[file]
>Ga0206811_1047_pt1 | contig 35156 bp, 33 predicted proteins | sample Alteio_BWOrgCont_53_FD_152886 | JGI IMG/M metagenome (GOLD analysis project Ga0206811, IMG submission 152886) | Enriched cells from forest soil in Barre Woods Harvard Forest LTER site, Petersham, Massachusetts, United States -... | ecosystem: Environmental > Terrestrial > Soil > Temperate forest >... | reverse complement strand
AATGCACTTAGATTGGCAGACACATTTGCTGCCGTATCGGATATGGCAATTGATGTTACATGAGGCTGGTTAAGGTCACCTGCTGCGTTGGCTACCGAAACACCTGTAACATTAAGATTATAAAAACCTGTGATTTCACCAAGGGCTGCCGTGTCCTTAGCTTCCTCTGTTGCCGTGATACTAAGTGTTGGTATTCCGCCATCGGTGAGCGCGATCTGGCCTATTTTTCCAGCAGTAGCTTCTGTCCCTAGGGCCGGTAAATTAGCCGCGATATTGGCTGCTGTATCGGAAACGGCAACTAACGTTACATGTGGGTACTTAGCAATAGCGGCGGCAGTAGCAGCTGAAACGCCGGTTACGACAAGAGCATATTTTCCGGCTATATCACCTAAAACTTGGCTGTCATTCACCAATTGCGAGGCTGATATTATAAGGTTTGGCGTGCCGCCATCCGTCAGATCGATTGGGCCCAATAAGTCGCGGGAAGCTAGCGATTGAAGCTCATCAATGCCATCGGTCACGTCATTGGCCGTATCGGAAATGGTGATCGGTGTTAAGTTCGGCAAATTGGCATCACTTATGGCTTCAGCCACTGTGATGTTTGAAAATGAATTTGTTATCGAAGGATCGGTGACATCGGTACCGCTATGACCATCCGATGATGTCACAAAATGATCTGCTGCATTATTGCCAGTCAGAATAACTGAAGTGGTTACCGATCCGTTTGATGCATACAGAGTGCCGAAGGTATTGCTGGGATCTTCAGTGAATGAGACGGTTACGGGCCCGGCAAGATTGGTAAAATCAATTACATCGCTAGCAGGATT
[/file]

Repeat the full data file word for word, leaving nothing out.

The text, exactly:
>Ga0206811_1047_pt1 | contig 35156 bp, 33 predicted proteins | sample Alteio_BWOrgCont_53_FD_152886 | JGI IMG/M metagenome (GOLD analysis project Ga0206811, IMG submission 152886) | Enriched cells from forest soil in Barre Woods Harvard Forest LTER site, Petersham, Massachusetts, United States -... | ecosystem: Environmental > Terrestrial > Soil > Temperate forest >... | reverse complement strand
AATGCACTTAGATTGGCAGACACATTTGCTGCCGTATCGGATATGGCAATTGATGTTACATGAGGCTGGTTAAGGTCACCTGCTGCGTTGGCTACCGAAACACCTGTAACATTAAGATTATAAAAACCTGTGATTTCACCAAGGGCTGCCGTGTCCTTAGCTTCCTCTGTTGCCGTGATACTAAGTGTTGGTATTCCGCCATCGGTGAGCGCGATCTGGCCTATTTTTCCAGCAGTAGCTTCTGTCCCTAGGGCCGGTAAATTAGCCGCGATATTGGCTGCTGTATCGGAAACGGCAACTAACGTTACATGTGGGTACTTAGCAATAGCGGCGGCAGTAGCAGCTGAAACGCCGGTTACGACAAGAGCATATTTTCCGGCTATATCACCTAAAACTTGGCTGTCATTCACCAATTGCGAGGCTGATATTATAAGGTTTGGCGTGCCGCCATCCGTCAGATCGATTGGGCCCAATAAGTCGCGGGAAGCTAGCGATTGAAGCTCATCAATGCCATCGGTCACGTCATTGGCCGTATCGGAAATGGTGATCGGTGTTAAGTTCGGCAAATTGGCATCACTTATGGCTTCAGCCACTGTGATGTTTGAAAATGAATTTGTTATCGAAGGATCGGTGACATCGGTACCGCTATGACCATCCGATGATGTCACAAAATGATCTGCTGCATTATTGCCAGTCAGAATAACTGAAGTGGTTACCGATCCGTTTGATGCATACAGAGTGCCGAAGGTATTGCTGGGATCTTCAGTGAATGAGACGGTTACGGGCCCGGCAAGATTGGTAAAATCAATTACATCGCTAGCAGGATT